Does the isset() not determine that variable contains some values, right? I was thinking if there is no value under a column in a database table, that means there is nothing to be stored in the variable thus the isset() determines that variable isn't set and the code will be processed according to the result that there is no value inside the variable.

    What is setting variable means really, please??
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    That's actually kinda true.

    "To be set" means that a variable was assigned a value and that value is not null. So
    PHP Code:
    isset($foo// false: no value yet
    $foo 123;
    isset(
    $foo// true: has a value
    $foo "";
    isset(
    $foo// still true: has a value
    $foo null;
    isset(
    $foo// false: has the value null 
    When a value from a database is NULL then the variable will likely be null too and thus !isset().
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  15. Sarcky
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    Verified, basically, with this:

    PHP Code:
    $row = array("id" => 123"name" => "bob""age" => null);
    var_dump(isset($row['age']));
    //bool(false)
    print_r($row);
    /*Array
    (
        [id] => 123
        [name] => bob
        [age] => 
    )*/ 
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    Yep. That there is basically the number one reason why array_key_exists is around.
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    Originally Posted by requinix
    That's actually kinda true.

    "To be set" means that a variable was assigned a value and that value is not null. So
    PHP Code:
    isset($foo// false: no value yet
    $foo 123;
    isset(
    $foo// true: has a value
    $foo "";
    isset(
    $foo// still true: has a value
    $foo null;
    isset(
    $foo// false: has the value null 
    When a value from a database is NULL then the variable will likely be null too and thus !isset().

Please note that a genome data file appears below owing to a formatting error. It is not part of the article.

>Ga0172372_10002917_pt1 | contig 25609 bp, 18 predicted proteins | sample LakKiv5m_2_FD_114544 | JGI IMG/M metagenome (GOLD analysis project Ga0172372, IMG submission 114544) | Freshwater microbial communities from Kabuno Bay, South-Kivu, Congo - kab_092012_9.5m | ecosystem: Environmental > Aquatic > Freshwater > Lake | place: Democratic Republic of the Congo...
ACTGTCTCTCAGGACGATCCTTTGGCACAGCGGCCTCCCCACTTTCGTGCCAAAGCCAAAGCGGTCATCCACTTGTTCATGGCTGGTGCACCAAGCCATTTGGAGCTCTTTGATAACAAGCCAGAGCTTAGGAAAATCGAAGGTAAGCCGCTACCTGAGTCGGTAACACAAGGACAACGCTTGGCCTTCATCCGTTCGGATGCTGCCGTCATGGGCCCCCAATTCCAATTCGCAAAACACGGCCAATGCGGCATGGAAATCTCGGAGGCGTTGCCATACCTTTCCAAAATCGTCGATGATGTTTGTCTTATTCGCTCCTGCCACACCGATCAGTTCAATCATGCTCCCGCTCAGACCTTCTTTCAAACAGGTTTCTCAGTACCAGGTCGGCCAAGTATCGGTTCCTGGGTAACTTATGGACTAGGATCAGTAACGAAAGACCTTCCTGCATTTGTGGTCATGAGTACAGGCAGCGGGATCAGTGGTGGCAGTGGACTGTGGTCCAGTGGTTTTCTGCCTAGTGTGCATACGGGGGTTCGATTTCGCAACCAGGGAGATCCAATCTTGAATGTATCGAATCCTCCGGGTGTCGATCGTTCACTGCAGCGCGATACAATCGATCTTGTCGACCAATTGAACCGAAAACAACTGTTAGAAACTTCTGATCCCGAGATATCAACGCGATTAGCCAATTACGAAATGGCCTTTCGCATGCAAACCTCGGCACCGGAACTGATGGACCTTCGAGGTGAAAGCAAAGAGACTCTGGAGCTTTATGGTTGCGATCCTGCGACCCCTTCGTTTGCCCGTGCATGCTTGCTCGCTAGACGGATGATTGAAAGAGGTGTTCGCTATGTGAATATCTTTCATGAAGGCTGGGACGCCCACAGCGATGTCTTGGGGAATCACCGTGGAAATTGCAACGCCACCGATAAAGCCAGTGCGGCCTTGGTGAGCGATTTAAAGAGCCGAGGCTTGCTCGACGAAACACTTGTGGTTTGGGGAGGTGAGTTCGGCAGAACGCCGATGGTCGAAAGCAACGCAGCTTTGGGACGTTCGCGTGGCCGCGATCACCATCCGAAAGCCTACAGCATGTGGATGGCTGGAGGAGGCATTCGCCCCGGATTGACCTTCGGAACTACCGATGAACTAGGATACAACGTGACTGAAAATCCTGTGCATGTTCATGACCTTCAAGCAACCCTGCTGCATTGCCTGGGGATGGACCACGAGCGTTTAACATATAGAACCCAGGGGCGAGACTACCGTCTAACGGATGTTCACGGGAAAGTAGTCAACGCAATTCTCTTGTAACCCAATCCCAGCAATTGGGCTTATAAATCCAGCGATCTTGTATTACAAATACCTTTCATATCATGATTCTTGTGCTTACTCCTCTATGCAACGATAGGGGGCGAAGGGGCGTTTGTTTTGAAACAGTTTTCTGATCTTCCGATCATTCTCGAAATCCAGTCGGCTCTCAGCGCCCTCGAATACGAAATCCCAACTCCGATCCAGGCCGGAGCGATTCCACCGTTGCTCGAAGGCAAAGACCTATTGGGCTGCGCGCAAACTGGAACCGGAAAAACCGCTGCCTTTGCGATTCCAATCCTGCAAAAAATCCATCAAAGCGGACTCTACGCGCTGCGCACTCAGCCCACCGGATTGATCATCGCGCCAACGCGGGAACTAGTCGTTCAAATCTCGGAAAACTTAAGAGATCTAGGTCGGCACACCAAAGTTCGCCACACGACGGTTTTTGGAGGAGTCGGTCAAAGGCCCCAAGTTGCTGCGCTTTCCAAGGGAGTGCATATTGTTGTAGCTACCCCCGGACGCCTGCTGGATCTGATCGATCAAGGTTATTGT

Okay, so the reason why the condition for !isset($_POST['URL']) isn't met when nothing is inside the corresponding cell is that when there is no value under URL column on a fetched row, the value will be "" and this will still be regarded as TRUE(as it is still character "nothing").
    Then what is null?? I will have to look into it.
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    Originally Posted by Ihatephp
    Okay, so the reason why the condition for !isset($_POST['URL']) isn't met when nothing is inside the corresponding cell is that when there is no value under URL column on a fetched row, the value will be ""
    Are you talking about database tables or request data?

    For request data, yes, empty input fields arrive as empty strings -- which makes a lot of sense, because request data is always a string.

    For database tables, you have to distinguish between NULL and the empty string. If the table attribute does in fact have no value (which is represented by NULL), you will get null in PHP, not an empty string. If, however, the attribute is an empty string (which is a value), then you'll get back an empty string.



    Originally Posted by Ihatephp
    Then what is null??
    A special value representing the absence of an actual value -- just like NULL in database systems.